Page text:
Lets now say Joe has some Children, Jack and Emily. These are also Reified objects. However, they have a special property, they have a “Parent” object, namely Joe. This “special property” allows them to inherit properties from Joe, (say… devilishly good looks, and powerful intellect?). By now, the female readers are probably moaning, “Those have to come from the mother.” And thats a good point, how do we get the Mom in on this? We need Multiple Inheritence. Before we get there though, lets talk about a different kind of object, an Abstract object.

An Abstract Object describes some underlying property of an object, but it does so through this Parent/Child relationship. An Abstract Object in our setting might be something like “Ancestor” or even “Parent”. Notable things about Abstract objects is that they don’t contain any “Reified” methods, that is, methods containing code. The contain stubs which describe the signature of a method, but not the method itself. So we might have a Abstract class “Parent” which contains a method “getChildren” which has a signature void -> List, its purpose is to return a list of the extending classe’s (like Joe) Children. The important thing is, it doesn’t force that to be the result, it only enforces a type of the content, not the content itself.

But what about Multiple Inheritence. Assume we have another object called “Sarah” which also extends the parent class, and also assume that Jack and Emily are Sarah’s children too. Lets assume further that Sarah implements getChildren differently than Joe does. How then do Jack and Emily access there respective parents getChildren Methods? If they are fundamentally different implementations, then how can they choose which to use? Further, what if we want to have Parents for Joe, but we also want Joe to extend the Ancestor class? Now we have a mess…

How do we fix it? Well, the answer is to create a super version of Abstract classes, lets call them interfaces.

What does an Interface do? Well– in Java, no class is allowed to inherit from more than one parent class. Abstract or Reified. Interfaces exist outside of the usual inheritance tree, and can therefore give information about the tree as a whole. For instance, we can now create our inheritance tree by saying that each ancestor class implements the “hasChildren” interface, which forces the ancestor to have the void -> List method, we can then say that the Children found in that list are instances of the Child class, rather than the class itself, this gives us a solution to the problem by forcing us to access Jack through the Sarah object.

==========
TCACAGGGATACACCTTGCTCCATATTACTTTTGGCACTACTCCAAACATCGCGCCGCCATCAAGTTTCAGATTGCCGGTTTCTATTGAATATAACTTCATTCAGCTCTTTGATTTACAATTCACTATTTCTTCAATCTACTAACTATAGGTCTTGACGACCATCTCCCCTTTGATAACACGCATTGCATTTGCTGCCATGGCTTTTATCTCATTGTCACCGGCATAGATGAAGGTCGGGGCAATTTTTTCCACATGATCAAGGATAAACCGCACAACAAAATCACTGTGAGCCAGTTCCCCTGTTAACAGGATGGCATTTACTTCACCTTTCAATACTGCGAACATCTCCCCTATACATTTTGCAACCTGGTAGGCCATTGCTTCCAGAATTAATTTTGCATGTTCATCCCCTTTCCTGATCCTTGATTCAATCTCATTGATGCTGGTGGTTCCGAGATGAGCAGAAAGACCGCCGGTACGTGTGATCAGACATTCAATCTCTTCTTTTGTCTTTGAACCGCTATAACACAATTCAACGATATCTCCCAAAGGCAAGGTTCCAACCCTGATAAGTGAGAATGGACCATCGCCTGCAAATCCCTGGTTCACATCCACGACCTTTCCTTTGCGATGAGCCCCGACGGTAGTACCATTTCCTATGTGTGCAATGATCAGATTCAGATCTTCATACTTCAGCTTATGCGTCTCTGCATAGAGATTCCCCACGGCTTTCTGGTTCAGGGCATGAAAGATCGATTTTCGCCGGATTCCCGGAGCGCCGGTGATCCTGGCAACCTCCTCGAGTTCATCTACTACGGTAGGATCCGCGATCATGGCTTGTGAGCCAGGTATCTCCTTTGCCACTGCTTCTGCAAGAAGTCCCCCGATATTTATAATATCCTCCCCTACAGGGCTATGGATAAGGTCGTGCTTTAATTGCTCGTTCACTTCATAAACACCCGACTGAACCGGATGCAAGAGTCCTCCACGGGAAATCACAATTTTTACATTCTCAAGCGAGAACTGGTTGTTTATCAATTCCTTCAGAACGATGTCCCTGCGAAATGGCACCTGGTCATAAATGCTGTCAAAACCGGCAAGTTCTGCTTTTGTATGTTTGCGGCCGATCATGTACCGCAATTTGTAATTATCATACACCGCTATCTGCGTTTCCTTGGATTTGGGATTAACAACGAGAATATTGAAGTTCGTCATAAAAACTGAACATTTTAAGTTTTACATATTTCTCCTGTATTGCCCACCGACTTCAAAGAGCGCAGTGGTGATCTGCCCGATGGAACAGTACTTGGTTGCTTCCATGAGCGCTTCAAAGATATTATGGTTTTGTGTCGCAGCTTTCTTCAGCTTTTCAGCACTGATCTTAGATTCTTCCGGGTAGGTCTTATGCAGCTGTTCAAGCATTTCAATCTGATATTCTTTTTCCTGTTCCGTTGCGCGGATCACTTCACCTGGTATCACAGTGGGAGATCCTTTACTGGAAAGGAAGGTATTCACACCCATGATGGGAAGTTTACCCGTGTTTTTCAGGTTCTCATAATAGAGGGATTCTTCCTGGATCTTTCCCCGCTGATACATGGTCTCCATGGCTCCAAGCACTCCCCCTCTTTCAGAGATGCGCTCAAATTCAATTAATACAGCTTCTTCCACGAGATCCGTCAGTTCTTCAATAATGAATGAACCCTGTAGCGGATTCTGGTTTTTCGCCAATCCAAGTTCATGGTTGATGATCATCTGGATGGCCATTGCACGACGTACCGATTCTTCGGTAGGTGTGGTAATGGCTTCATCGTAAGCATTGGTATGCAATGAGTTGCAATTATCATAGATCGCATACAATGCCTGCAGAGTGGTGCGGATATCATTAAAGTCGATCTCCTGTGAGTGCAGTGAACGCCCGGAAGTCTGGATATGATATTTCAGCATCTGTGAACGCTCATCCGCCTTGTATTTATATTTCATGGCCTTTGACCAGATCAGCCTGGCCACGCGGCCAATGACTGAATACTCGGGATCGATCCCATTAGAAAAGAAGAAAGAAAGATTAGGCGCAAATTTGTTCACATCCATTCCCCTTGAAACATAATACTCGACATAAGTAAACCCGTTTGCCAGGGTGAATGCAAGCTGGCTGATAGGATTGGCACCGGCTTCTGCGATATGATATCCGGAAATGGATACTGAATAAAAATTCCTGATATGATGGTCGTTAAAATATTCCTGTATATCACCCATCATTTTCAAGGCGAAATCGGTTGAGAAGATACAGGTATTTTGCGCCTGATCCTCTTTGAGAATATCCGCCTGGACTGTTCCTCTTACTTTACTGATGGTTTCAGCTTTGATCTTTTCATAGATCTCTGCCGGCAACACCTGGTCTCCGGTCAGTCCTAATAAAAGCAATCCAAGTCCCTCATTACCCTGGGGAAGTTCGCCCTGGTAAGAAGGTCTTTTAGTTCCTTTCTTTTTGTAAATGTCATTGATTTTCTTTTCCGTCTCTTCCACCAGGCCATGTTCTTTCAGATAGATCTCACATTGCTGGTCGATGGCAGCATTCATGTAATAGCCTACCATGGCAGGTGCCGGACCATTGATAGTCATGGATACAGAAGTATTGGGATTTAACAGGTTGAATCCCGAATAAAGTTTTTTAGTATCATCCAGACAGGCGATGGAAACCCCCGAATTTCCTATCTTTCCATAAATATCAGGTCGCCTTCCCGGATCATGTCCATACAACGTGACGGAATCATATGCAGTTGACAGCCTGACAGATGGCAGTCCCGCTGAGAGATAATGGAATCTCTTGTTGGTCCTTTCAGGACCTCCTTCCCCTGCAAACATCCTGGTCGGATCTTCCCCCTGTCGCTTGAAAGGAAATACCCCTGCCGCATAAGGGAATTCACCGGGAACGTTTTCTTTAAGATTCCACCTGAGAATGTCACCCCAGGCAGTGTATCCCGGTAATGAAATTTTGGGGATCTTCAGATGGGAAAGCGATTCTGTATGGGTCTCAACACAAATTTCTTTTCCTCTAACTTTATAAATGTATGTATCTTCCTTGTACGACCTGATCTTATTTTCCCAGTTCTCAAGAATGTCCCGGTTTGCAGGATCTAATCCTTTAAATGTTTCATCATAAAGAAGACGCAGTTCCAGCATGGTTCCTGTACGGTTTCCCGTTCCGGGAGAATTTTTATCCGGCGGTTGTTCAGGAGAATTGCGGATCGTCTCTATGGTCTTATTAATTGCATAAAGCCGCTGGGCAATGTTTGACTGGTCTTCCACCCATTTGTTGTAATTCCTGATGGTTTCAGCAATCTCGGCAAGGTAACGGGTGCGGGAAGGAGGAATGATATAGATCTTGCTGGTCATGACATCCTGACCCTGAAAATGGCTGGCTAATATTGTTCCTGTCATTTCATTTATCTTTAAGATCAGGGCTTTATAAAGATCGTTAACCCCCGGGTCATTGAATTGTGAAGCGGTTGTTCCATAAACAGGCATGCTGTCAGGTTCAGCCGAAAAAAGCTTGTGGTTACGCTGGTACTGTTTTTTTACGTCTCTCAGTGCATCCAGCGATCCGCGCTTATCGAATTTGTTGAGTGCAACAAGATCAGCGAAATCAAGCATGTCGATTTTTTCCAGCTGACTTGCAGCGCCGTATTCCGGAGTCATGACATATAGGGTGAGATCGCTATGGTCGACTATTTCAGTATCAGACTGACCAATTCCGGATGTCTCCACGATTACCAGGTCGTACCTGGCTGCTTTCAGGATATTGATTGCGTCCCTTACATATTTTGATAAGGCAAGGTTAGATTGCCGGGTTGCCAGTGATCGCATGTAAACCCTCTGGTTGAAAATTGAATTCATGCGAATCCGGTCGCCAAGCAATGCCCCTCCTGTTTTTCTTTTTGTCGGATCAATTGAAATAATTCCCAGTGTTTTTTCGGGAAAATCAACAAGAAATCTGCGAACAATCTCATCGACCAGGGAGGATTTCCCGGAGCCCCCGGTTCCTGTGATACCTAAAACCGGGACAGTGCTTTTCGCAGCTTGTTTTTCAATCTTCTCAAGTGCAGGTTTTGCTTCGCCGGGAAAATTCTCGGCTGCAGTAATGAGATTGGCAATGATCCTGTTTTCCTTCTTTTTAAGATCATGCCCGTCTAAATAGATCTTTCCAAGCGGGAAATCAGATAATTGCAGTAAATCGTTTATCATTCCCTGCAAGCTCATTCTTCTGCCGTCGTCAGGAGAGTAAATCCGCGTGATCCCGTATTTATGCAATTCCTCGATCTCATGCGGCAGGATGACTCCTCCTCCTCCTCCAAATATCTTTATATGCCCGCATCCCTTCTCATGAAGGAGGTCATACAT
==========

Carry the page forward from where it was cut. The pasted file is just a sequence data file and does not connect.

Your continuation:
Could we have done this with normal Abstract/Reified classes, sure. Would it work as well? Probably not.

So why are interfaces cool? Well- you can think of an Interface as a way to describe a set of classes. Classes which meet certain properties. Indeed, they use interfaces like this all the time. For instance, Java has a interface called “Comparable” which- as the name suggests, means that any class that implements Comparable can compare instances of itself in a meaninful way. Comparable doesn’t say how to do the actual comparison, it just says that there must be a method compare which has type: (using Haskell-esque syntax)


compare :: Comparable a => a -> a -> {-1,0,+1}

The Javadocs recommends that it should have 0 mean that x == y, but that its not required. The interface only defines the kind of interaction you can have.

Why is this cool? Well, consider the obvious example, what if I wanted to write quicksort over a generic list of elements? How do I ensure that I have a sortable list? Lets say we have an Object Foo, which has no ordering, and another Object Bar, which can. I have a magic method qsort which will actually do the sorting, but how do I write the method such that I know that the list is sortable? That is if I write tests:


assertFail(qsort(List = {foo1, foo2, ...}));
assertPass(qsort(List = {bar1, bar2, ...}));

How can I ensure those both succeed (with the assumption, of course, that those testing constructs exist)? Well, the easy answer is to define qsort as having the method signature:


List qsort(List);

(I think thats the right syntax, it’s been a while since I wrote Java.)

This will prevent (at compile time, no less) the use of qsort on List, because Foo doesn’t implement Comparable. Running it on List is Fine, because its comparable, like we said before.

So now how is this different from Type Classes. Well, principly, there is one difference. Type Classes can not only specify methods the Type must have defined on it, but it can also define other methods derived from those methods. A seemingly trivial extension to Interfaces. However, that one simple change gives you enormous power in creating data abstractions. For instance, given the Haskell equivalent of Comparable, which is the pair of classes Eq and Ord (for Equality and Orderability, resp.), which require only 2 definitions total (== or /=, and compare or <=, /= is not equal). We get for free, about 20-30 functions including: all your comparison and equality operators, the ability to put items implementing the class in a set, the ability to use them as a key in a finite map, sorting of implementing items, some extra list functions, and more. All that, from 2 definitions, in two type classes, along with the Prelude and Haskell’s own polymorphism capabilities.

How does that work? Well, lets dissect some code, here’s the Ord class:

ignore the ‘.”s, they’re just for spacing.

class (Eq a) => Ord a where
........compare :: a -> a -> Ordering
........(<), (=),(>) :: a -> a -> Bool
........max, min :: a -> a -> a
................--minimal complete definition:
................-- (<=) or compare